Question:

My Bible has a footnote on Job 1:5 that says the word "curse" in this passage is actually the Hebrew word for "bless." I don't understand this.

Answer:

"So it was, when the days of feasting had run their course, that Job would send and sanctify them, and he would rise early in the morning and offer burnt offerings according to the number of them all. For Job said, "It may be that my sons have sinned and cursed God in their hearts." Thus Job did regularly" (Job 1:5).

The Hebrew word barak at its root means to kneel. It can be seen in "And he made his camels kneel down outside the city by a well of water at evening time, the time when women go out to draw water" (Genesis 24:11) where "made to kneel" is the Hebrew word barak.

From there it came to include it idea of giving greeting or farewell, as it can be seen in I Samuel 13:10; 25:14; II Kings 4:29. Some suspect that this led to the general usage of giving a blessing, or in rarer cases dismissing or rejecting a person. It is in this latter idea that it appears to be used in Job. Barak is not being used to say that that they actively called curses on God during the party, but that Job was concerned that in their celebration that they forgot about God for a time. This then makes better sense in what Satan claims. "But now, stretch out Your hand and touch all that he has, and he will surely curse You to Your face!" (Job 1:11). He is saying that Job would dismiss or reject God if his blessings were removed (see also Job 2:5). This same meaning makes sense for what Job's wife said. "Then his wife said to him, "Do you still hold fast to your integrity? Curse God and die!"" (Job 2:9). She is saying reject God, dismiss Him, get Him out of your life and die.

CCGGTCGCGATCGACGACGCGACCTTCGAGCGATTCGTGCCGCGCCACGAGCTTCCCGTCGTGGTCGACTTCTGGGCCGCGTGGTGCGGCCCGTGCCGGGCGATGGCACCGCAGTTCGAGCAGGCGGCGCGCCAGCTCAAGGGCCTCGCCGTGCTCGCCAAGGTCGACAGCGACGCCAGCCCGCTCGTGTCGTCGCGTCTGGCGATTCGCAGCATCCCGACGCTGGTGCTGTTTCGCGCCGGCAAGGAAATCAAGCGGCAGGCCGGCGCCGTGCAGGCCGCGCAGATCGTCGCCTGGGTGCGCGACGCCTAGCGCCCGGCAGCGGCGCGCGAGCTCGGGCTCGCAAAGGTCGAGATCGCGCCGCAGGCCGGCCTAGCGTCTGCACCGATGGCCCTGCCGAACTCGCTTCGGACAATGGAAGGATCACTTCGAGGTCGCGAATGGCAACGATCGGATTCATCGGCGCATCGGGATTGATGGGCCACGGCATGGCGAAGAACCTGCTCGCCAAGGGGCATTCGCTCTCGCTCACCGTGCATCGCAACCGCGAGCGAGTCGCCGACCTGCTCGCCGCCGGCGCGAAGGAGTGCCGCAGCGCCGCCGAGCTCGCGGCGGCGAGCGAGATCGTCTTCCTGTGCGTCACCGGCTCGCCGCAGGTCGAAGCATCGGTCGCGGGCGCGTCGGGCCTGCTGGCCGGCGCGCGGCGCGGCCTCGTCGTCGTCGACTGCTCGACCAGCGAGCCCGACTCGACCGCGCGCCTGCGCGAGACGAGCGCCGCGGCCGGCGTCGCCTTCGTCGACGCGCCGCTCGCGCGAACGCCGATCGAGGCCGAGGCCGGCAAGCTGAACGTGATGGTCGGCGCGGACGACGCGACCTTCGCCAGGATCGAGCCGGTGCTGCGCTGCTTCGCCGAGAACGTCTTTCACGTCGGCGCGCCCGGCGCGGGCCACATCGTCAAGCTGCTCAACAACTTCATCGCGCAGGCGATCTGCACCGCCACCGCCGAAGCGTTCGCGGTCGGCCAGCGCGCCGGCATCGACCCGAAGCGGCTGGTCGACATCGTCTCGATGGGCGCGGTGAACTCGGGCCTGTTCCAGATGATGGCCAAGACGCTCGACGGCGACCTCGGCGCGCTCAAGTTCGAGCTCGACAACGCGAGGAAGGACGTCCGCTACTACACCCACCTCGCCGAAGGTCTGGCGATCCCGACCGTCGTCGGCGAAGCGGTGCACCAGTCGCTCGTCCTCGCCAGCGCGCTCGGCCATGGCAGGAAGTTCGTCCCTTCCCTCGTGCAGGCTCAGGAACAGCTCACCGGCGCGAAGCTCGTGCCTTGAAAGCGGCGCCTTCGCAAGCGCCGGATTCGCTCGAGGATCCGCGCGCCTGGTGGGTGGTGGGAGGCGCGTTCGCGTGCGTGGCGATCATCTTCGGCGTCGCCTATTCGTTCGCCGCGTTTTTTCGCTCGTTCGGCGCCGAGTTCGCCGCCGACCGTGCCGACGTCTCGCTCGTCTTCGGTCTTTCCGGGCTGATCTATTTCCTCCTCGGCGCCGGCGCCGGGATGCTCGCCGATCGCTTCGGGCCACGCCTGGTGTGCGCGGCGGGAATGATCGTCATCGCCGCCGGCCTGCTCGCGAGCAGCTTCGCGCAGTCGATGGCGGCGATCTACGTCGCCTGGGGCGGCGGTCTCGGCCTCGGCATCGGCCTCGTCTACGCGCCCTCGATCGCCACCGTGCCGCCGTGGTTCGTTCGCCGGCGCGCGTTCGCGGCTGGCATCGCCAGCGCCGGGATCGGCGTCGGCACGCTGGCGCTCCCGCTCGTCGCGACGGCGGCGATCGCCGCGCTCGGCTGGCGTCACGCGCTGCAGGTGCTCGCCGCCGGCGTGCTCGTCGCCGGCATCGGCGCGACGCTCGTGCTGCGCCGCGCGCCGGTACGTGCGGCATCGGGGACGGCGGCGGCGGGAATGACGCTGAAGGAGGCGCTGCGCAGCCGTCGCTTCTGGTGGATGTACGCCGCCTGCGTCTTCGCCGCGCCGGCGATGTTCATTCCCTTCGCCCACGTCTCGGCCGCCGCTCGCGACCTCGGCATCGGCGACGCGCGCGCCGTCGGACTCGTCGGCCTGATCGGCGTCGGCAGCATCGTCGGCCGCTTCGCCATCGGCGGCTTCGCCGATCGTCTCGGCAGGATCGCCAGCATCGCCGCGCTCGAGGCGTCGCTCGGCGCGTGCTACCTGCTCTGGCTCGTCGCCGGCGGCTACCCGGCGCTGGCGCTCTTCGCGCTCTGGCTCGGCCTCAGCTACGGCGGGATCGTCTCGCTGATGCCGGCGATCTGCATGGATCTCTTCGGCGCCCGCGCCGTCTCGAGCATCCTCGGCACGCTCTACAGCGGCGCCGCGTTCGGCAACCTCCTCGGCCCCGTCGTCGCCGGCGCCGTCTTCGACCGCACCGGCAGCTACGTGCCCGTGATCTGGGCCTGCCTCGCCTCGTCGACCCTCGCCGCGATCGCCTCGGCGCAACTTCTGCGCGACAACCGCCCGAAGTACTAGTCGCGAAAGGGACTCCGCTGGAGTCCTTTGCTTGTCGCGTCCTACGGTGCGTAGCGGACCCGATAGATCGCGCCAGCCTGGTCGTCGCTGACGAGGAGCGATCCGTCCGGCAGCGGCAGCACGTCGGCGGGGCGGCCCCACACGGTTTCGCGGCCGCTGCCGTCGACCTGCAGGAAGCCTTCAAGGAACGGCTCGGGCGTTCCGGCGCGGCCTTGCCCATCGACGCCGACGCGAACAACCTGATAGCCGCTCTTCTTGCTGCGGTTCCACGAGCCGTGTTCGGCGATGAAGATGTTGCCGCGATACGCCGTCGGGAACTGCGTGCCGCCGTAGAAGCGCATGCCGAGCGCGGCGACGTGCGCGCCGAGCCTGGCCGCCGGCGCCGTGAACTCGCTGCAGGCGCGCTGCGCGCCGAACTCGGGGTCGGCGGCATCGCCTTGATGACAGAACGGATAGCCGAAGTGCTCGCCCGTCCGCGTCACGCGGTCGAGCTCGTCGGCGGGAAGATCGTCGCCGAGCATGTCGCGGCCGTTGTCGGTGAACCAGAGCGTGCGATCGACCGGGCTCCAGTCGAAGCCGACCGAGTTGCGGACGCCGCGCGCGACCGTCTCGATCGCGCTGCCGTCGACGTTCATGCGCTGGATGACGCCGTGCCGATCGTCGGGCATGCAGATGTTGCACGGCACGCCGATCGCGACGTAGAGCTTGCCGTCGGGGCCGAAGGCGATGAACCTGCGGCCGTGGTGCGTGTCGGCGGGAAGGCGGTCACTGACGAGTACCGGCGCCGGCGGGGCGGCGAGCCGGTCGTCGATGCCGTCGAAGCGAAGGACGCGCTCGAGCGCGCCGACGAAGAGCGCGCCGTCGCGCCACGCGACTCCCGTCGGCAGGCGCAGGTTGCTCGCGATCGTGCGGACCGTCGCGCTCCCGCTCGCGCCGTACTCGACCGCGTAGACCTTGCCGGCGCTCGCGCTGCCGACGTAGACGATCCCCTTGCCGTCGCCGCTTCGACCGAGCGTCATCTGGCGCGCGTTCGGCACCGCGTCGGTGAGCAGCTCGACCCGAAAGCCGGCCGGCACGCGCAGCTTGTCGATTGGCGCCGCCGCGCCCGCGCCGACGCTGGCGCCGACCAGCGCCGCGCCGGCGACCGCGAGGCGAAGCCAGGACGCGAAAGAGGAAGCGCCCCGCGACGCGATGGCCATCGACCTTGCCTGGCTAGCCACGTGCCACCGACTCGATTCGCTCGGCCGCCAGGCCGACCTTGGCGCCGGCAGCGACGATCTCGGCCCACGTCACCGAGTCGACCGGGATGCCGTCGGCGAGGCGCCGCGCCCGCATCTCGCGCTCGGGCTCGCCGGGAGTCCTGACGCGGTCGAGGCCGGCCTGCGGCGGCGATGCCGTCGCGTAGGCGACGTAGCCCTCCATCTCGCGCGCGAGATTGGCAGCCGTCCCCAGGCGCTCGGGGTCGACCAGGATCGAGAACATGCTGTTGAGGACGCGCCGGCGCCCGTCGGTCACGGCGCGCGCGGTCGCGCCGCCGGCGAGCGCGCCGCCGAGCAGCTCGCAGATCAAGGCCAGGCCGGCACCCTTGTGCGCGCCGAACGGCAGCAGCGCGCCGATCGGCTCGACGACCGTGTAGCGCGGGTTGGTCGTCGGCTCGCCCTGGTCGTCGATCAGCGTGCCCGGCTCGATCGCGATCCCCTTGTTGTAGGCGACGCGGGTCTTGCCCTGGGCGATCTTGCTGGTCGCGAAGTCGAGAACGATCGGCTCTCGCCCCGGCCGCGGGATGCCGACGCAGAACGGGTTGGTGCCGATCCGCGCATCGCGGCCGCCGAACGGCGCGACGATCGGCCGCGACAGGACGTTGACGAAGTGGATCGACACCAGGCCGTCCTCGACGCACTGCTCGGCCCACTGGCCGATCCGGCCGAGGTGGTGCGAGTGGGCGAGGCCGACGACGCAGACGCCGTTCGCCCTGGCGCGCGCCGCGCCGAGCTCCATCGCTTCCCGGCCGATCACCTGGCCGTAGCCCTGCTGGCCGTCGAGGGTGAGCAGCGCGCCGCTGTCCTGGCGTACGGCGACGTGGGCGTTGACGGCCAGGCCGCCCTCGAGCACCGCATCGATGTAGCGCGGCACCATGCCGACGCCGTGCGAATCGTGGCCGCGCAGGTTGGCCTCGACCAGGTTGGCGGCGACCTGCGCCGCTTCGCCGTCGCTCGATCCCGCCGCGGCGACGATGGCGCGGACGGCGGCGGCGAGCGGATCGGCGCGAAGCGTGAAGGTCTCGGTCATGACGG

Though naqab is the usual word for "curse" in the Hebrew language, it was barak that Naboth was accused of committing. "And seat two men, scoundrels, before him to bear witness against him, saying, "You have blasphemed God and the king." Then take him out, and stone him, that he may die. ... And two men, scoundrels, came in and sat before him; and the scoundrels witnessed against him, against Naboth, in the presence of the people, saying, "Naboth has blasphemed God and the king!" Then they took him outside the city and stoned him with stones, so that he died" (I Kings 2:10, 13). The word "blasphemed" in the New Kings James version is too strong of a rendering. Many other translations say "curse." But even here we can see that the accusation is that Naboth rudely rejected both God and the king.

Thus, the proper translation depends on the context in which the word is being used. Generally it is "blessed" but when used in a negative sense, it is a "curse." But not a vile calling of sacrilegious words on a person, but a rejection or rude dismissal of one who should be respected.